Early in my PhD research – on Fatherhood, Masculinities and Family life in Dominica (Eastern Caribbean) – I began visiting Senate House library (as a SCONUL member) and exploring the holdings on Caribbean families and gender relations. I encountered ethnographies of the late colonial era such as RT Smith’s (1956) The Negro Family in British Guiana and Edith Clarke’s (1957) My Mother Who Fathered Me. These early studies were useful for their rigorous mapping of familial patterns and roles. And although very much of their time (colonial in terms of scholar-subject relations; and structural functionalist in paradigm), they introduced key issues – ‘matrifocal’ (mother-centred) families, household economies, residence patterns and so-called ‘male marginality’.
Next, I went on to read Christine Barrow’s (1996) Family in the Caribbean volume, Merle Hodge’s essay ‘We Kind of Family’ in Mohamed (2002) Gendered realities: essays in Caribbean feminist thought and Alissa Trotz’s essay ‘The Caribbean Family?’ in Essed et al. A companion to gender studies. I found that each offered a nuanced and critical take on the tropes of earlier generations of Caribbean kinship scholars. For instance, Trotz asked if it is even useful to speak of ‘The Caribbean’ family at all, given how vastly the region’s familial dynamics often differ by class, island context and ethnic group.
In my meanderings through the library shelves I would also encounter the path breaking Women in the Caribbean Project (WICP) papers (Senate House holds Vol1. editions #1-6 – see references below). WICP broad together leading Caribbean social scientists to examine the social, economic, familial and cultural lives of women in the region. This project reflected a great wave of Caribbean feminist scholarship in the 1980s that culminated in such key texts as Janet Momsen’s (ed) (1993) Women and change in the Caribbean, Olive Senior’s (1991) Working miracles and Honor Ford-Smith’s (1986) Lionheart gal : life stories of Jamaican women.
These important explorations of the under-examined ground of women’s experience – particularly as mothers, aunts and grandmothers – were instructive for thinking through gendered familial roles in the region; particularly, as they intersect with issues of economy, class, education and religion. They were also useful for the glimpses they offered into girls/women’s relationships to male kin. For example Forde-Smith quotes a woman who recalled how her grandfather would,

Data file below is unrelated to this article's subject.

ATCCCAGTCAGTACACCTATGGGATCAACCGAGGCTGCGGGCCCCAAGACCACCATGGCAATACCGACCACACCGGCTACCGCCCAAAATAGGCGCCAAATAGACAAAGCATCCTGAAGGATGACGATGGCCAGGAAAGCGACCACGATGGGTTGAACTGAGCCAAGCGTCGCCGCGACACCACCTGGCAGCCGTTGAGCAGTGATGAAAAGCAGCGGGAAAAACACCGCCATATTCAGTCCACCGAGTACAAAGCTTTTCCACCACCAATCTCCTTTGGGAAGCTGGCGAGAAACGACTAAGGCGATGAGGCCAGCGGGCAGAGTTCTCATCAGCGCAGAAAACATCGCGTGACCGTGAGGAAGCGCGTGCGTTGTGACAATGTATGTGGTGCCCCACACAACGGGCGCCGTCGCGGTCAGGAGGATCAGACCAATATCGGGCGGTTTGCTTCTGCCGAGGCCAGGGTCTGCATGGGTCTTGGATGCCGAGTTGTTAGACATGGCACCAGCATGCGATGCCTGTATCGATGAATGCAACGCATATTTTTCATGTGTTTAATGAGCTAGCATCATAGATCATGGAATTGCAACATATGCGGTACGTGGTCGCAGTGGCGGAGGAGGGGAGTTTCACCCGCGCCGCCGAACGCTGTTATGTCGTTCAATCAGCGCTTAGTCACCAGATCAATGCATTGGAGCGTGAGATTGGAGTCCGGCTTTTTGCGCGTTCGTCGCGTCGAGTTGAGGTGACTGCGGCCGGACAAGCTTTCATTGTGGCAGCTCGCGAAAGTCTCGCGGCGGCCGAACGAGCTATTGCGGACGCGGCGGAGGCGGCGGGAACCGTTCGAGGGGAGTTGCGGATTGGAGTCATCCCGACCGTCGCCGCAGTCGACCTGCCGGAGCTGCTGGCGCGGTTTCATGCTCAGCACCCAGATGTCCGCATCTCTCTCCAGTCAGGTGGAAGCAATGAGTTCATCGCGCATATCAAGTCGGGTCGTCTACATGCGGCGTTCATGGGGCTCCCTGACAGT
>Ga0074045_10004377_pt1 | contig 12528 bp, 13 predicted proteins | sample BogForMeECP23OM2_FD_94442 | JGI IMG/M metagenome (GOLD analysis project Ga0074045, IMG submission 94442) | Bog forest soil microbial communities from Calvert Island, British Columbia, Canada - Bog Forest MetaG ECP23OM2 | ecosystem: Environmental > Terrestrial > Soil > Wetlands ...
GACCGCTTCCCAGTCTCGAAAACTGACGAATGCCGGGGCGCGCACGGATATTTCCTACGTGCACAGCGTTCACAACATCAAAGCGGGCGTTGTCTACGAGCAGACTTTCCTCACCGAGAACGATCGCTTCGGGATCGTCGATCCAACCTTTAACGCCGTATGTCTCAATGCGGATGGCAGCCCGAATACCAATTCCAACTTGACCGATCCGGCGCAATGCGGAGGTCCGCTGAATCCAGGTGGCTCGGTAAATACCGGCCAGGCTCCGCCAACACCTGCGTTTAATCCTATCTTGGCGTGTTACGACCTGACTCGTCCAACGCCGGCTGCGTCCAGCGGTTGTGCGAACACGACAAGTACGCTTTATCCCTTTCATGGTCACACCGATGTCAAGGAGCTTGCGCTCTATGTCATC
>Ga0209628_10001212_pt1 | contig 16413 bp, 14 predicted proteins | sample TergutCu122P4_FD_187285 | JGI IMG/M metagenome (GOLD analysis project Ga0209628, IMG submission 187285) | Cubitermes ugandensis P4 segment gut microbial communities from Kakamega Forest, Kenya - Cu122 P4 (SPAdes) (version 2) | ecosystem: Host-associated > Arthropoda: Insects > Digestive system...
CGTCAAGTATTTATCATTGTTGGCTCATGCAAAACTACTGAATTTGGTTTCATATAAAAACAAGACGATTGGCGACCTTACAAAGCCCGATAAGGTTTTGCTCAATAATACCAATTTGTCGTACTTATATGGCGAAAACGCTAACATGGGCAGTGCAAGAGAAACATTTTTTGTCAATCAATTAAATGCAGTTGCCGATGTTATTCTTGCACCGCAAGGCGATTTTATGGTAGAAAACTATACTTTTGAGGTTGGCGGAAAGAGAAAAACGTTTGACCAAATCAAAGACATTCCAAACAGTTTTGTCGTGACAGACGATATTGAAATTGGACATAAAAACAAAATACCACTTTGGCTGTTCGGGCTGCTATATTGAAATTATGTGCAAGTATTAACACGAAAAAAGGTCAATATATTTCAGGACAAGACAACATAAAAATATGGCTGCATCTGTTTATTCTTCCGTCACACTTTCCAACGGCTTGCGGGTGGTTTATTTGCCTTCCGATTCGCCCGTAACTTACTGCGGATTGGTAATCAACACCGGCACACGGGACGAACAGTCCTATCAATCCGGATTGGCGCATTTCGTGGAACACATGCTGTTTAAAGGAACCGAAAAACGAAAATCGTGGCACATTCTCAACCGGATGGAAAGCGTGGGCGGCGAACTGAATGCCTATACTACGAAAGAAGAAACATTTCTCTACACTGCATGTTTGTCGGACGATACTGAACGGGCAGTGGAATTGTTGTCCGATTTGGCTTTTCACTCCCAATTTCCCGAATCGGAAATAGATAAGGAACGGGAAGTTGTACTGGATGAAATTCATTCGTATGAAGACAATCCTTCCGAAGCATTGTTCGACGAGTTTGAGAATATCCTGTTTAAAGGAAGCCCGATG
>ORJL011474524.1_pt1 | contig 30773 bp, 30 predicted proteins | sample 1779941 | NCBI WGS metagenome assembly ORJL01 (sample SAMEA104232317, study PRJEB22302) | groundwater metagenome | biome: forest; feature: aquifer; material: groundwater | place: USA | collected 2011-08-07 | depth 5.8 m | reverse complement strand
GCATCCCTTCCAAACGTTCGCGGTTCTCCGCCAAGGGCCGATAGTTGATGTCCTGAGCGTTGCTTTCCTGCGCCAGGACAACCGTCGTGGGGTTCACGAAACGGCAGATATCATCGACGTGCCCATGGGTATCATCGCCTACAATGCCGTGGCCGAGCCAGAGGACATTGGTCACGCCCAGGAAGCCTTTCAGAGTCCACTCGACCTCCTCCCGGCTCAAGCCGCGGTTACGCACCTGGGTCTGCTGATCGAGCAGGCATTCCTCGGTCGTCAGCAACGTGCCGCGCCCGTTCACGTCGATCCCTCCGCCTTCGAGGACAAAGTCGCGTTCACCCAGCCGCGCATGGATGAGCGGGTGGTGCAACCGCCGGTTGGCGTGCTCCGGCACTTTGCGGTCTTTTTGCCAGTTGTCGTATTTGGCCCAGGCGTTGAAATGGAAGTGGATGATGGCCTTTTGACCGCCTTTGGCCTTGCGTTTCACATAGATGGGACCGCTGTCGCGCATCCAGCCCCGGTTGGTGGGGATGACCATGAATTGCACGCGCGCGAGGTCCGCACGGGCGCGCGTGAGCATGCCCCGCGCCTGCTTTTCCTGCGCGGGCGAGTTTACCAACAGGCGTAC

sing wid me, dance wid me and treat me like me and him is friend. If him a tink bout anyting, him always ask, ‘Gal, what yuh haffi say bout dat?’ Him tell Ananse story and whole heap a odder story. Him even mek a lickle swing under di house bottom fi me…
(Ford Smith 1986:98).
With an evolving grounding in Caribbean feminist theory and praxis, I began reading about Caribbean men as gendered beings. Rhoda Reddock’s (Ed) (2004) interdisciplinary volume Interrogating Caribbean Masculinities: offered a necessary starting point in this endeavour by situating masculinities research within the historical context of Caribbean social science, history and literature. This book offered a critical lens with which I could revisit the gendered threads of earlier works, such as P J Wilson’s (1973) Crab Antics – about male sociality, respectability and counterculture in Providencia Island (Colombia); Earl Lovelace’s (1979) novel The Dragon Can’t Dance – which explores similar themes in the context of a community in Port of Spain and Trinidadian carnival; and Graham Dann’s (1987) The Barbadian Male: Sexual Attitudes and Practice – which offers a damning portrait of men’s sexual norms in Barbados, perhaps as revealing of such norms as is the ‘respectable’ values of the middle class Bajan author.
Finally, I found in fiction, poetry and film several affectively nuanced and qualitatively rich accounts of Caribbean family life. For example, Lorna Goodison’s (1988) poem, My Uncle in Caribbean Quarterly (Vol. 44, No. 1, to which Senate House subscribes), is about the funeral of her maternal uncle, in which she offers a detailed portrait of familial loss and love for a departed ancestor. Conversely, Jamaica Kincaid in her (1998) book The Autobiography of My Mother, shares a memoir about her a less intimate, often brutal relation to her mother – revealing a harsher imagining/remembering of familial life, that is reflective of the violent history of the Caribbean region itself. And finally, Euzhan Palcy’s 1983 film Sugar Cane Alley – based on the novel La Rue Cases Nègresby Joseph Zobel – tells the story of a young boy, José, who is raised on a sugar plantation in 1930s Martinique and receives a scholarship to attend school in the capital Fort-de-France. Yet, of interest for the scholar of kinship are José’s relationships to his loving grandmother who raises him, and to an elderly rum drinking labourer, Medouze, with whom he develops a kind of avuncular or grandfather-like fondness. Medouze shares with him visions of Africa and issues him his first lessons on the social inequities of their society. Together, these creative works offered a broader perspective on family realities than the social science literature – from departed ancestors, to distant mothers to honorary uncles/grandfathers.